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This Belfast attraction is not just a museum — it's an experience

Wednesday, 18th April, 2018 12:24pm

Story by David Burke
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This Belfast attraction is not just a museum — it's an experience
This Belfast attraction is not just a museum — it's an experience

LAST Saturday night-Sunday morning was the 106th anniversary of the sinking of the most famous ship in history — the Titanic. She went down in the frigid waters of the North Atlantic on April 14-15, 1912 and in her dying a thousand legends were born.

In our feature on these pages last week Jacqueline Hogge wrote about Andy Keane from Athenry, and how his family have never forgotten his loss. They recall the poignant details of his baggage: his county hurling medal, his beloved melodeon, and a dozen hurleys with which to start a club in his new home in the USA.
This week we pull back from the story of one unlucky man to focus on the bigger picture of a most unlucky ship. The vessel that was proclaimed unsinkable was the victim of a freak accident that one authority has said “never happened before or since in recorded maritime history”.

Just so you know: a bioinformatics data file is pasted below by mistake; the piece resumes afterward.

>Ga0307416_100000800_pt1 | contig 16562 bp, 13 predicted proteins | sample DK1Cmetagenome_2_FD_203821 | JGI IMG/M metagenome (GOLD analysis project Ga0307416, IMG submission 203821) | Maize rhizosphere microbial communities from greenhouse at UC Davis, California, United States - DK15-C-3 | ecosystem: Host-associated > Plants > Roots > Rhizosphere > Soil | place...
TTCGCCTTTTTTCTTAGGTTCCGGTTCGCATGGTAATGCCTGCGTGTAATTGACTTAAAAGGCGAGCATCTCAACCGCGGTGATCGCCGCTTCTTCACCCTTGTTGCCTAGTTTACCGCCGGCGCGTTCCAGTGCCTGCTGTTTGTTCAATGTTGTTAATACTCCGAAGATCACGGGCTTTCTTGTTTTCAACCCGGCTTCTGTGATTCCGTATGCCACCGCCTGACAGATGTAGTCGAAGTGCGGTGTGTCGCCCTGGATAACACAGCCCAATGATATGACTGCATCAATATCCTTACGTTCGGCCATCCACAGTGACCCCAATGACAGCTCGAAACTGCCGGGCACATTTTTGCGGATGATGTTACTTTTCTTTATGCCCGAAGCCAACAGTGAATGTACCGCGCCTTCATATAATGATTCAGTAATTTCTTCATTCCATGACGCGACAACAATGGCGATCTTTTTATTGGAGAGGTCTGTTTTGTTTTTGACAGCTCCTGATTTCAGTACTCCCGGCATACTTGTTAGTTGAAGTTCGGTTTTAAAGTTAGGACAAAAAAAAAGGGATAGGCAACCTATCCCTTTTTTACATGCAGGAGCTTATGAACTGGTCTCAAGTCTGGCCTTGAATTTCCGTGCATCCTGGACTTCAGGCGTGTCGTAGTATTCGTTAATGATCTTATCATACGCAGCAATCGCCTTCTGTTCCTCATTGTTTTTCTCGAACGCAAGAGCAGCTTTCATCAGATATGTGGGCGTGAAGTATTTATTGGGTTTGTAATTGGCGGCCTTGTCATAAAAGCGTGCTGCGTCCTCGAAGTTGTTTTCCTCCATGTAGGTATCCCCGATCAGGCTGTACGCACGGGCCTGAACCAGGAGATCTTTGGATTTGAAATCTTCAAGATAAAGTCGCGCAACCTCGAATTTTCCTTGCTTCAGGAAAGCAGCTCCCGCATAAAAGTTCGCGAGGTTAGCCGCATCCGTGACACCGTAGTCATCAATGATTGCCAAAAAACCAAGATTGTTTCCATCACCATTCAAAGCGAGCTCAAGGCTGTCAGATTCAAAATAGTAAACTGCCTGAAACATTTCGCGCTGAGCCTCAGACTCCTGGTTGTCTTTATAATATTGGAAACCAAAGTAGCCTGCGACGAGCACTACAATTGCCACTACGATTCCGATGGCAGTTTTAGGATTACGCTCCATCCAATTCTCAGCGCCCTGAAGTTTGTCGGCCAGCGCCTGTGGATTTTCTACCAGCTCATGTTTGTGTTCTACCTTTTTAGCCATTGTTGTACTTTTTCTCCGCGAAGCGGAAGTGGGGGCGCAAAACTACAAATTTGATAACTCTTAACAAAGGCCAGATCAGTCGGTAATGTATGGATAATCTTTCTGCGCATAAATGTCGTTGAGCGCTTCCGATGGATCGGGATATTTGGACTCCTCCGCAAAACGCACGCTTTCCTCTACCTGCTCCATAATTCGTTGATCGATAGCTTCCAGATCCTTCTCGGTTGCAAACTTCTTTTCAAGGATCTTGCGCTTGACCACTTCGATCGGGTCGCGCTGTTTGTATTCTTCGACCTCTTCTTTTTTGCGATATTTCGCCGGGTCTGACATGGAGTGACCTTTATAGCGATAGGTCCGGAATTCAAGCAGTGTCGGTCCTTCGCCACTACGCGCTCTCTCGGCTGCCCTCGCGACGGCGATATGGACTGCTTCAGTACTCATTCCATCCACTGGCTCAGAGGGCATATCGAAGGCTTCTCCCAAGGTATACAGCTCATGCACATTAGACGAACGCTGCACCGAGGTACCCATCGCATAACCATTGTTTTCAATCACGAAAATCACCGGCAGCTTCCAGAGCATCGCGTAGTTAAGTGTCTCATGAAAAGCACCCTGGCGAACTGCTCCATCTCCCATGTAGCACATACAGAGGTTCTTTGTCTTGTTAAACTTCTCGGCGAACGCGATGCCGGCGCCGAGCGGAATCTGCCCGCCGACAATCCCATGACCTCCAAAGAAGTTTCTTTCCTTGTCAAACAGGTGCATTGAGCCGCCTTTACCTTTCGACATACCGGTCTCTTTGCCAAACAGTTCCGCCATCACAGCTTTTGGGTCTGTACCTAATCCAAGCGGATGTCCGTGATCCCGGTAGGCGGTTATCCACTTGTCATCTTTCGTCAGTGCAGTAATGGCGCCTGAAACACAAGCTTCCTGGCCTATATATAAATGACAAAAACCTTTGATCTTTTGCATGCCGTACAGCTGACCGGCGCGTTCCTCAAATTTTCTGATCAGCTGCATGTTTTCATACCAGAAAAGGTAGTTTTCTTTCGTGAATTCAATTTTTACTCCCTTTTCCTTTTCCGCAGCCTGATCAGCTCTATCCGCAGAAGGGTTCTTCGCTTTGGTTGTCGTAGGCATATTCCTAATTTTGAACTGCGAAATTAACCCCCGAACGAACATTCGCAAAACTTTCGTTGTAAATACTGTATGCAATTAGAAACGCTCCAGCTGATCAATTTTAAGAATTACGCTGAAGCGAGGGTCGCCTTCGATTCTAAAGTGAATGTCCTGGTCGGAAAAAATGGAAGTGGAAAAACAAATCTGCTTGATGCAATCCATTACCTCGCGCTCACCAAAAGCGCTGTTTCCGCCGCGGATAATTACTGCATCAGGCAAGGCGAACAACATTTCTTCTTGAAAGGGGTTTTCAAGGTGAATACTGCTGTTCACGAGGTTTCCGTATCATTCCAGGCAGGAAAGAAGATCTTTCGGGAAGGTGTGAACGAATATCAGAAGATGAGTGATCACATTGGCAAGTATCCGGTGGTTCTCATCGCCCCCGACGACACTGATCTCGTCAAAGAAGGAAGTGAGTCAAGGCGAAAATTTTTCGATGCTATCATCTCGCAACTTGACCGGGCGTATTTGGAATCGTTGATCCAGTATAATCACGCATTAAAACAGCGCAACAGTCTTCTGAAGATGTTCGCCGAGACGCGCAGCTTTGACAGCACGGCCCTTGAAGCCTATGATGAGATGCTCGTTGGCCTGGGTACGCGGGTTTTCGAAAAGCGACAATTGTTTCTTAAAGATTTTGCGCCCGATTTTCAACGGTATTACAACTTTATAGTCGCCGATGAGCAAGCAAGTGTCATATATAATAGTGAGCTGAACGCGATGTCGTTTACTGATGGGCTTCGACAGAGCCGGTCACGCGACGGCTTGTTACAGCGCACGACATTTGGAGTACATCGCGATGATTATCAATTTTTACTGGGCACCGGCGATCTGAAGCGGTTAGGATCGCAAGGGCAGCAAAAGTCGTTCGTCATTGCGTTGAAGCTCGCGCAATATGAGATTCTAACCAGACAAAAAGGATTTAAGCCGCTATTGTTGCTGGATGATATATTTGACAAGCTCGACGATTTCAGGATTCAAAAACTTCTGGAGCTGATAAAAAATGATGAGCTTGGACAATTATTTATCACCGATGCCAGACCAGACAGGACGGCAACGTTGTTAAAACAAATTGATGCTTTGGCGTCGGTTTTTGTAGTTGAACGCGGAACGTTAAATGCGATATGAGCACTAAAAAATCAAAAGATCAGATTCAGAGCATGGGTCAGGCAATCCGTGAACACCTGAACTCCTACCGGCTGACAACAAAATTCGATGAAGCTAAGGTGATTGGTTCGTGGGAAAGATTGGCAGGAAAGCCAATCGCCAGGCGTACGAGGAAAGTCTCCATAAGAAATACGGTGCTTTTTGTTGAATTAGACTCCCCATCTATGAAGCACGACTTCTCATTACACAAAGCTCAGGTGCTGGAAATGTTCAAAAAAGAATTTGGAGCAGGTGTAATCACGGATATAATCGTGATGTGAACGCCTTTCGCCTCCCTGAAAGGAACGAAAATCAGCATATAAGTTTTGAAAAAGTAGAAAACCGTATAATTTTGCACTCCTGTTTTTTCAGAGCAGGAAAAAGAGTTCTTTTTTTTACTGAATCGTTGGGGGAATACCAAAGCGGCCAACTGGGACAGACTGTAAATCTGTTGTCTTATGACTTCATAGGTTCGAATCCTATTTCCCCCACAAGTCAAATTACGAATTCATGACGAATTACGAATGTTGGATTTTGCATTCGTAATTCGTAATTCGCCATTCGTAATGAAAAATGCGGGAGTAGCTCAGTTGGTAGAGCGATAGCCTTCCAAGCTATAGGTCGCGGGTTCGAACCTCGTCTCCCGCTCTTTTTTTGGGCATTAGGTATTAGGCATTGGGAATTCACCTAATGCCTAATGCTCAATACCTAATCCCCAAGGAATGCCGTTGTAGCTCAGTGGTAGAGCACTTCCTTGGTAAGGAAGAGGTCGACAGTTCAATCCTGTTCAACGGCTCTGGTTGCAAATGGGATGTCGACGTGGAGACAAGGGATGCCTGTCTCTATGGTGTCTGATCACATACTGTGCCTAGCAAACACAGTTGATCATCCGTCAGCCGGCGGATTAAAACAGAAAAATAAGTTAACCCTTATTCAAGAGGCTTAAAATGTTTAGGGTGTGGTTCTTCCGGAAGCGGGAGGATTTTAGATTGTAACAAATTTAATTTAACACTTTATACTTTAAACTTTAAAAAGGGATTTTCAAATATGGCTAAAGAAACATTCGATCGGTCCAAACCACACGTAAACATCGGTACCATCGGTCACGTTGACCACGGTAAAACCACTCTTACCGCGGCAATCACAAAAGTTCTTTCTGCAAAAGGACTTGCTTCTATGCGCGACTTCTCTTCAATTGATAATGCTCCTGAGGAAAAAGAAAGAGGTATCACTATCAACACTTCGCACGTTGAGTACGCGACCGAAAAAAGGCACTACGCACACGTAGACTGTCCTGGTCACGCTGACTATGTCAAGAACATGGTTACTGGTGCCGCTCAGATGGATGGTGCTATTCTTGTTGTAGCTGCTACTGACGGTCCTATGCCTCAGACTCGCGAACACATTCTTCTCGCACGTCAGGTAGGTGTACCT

When the Titanic glided down the slipway at the Harland and Wolff shipyard in Belfast on May 31, 1911, she was the largest moving object ever constructed by humans.
Most of the stories about her concentrate on her final hours, but the Titanic story is not just about a ship that sank on her maiden voyage: it is the history of a city, of tens of thousands of workers, of an industry that grew from nothing.
That history is brought to life in the most absorbing way in Titanic Belfast, a building and a concept for which the word museum is too limiting by far.

Read more in this week's edition of The Tuam Herald

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